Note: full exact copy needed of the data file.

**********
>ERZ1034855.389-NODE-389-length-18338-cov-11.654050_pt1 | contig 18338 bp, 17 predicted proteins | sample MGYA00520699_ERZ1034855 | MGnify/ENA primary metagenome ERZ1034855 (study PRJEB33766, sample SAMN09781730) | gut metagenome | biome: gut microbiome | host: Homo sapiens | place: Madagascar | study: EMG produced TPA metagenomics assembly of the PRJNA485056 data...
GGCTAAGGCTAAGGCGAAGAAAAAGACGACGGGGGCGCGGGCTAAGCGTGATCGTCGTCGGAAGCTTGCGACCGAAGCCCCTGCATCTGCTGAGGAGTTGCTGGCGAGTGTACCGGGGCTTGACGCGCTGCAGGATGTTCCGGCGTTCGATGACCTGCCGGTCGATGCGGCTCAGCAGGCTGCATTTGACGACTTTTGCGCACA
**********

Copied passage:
>ERZ1034855.389-NODE-389-length-18338-cov-11.654050_pt1 | contig 18338 bp, 17 predicted proteins | sample MGYA00520699_ERZ1034855 | MGnify/ENA primary metagenome ERZ1034855 (study PRJEB33766, sample SAMN09781730) | gut metagenome | biome: gut microbiome | host: Homo sapiens | place: Madagascar | study: EMG produced TPA metagenomics assembly of the PRJNA485056 data...
GGCTAAGGCTAAGGCGAAGAAAAAGACGACGGGGGCGCGGGCTAAGCGTGATCGTCGTCGGAAGCTTGCGACCGAAGCCCCTGCATCTGCTGAGGAGTTGCTGGCGAGTGTACCGGGGCTTGACGCGCTGCAGGATGTTCCGGCGTTCGATGACCTGCCGGTCGATGCGGCTCAGCAGGCTGCATTTGACGACTTTTGCGCACA